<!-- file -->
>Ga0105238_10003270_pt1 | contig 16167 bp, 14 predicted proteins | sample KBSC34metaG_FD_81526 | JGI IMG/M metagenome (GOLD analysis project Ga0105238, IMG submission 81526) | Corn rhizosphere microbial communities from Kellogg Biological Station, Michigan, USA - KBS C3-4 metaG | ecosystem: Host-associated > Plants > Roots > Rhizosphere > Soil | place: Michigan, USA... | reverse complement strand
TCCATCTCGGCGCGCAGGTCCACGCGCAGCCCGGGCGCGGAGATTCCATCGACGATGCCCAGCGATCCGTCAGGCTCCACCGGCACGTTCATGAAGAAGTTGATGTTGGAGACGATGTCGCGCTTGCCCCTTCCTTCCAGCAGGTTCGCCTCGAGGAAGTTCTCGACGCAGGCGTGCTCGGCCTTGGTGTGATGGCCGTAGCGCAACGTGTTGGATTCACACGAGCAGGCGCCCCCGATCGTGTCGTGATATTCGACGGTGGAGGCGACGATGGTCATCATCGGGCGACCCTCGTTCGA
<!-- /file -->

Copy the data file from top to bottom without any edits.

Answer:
>Ga0105238_10003270_pt1 | contig 16167 bp, 14 predicted proteins | sample KBSC34metaG_FD_81526 | JGI IMG/M metagenome (GOLD analysis project Ga0105238, IMG submission 81526) | Corn rhizosphere microbial communities from Kellogg Biological Station, Michigan, USA - KBS C3-4 metaG | ecosystem: Host-associated > Plants > Roots > Rhizosphere > Soil | place: Michigan, USA... | reverse complement strand
TCCATCTCGGCGCGCAGGTCCACGCGCAGCCCGGGCGCGGAGATTCCATCGACGATGCCCAGCGATCCGTCAGGCTCCACCGGCACGTTCATGAAGAAGTTGATGTTGGAGACGATGTCGCGCTTGCCCCTTCCTTCCAGCAGGTTCGCCTCGAGGAAGTTCTCGACGCAGGCGTGCTCGGCCTTGGTGTGATGGCCGTAGCGCAACGTGTTGGATTCACACGAGCAGGCGCCCCCGATCGTGTCGTGATATTCGACGGTGGAGGCGACGATGGTCATCATCGGGCGACCCTCGTTCGA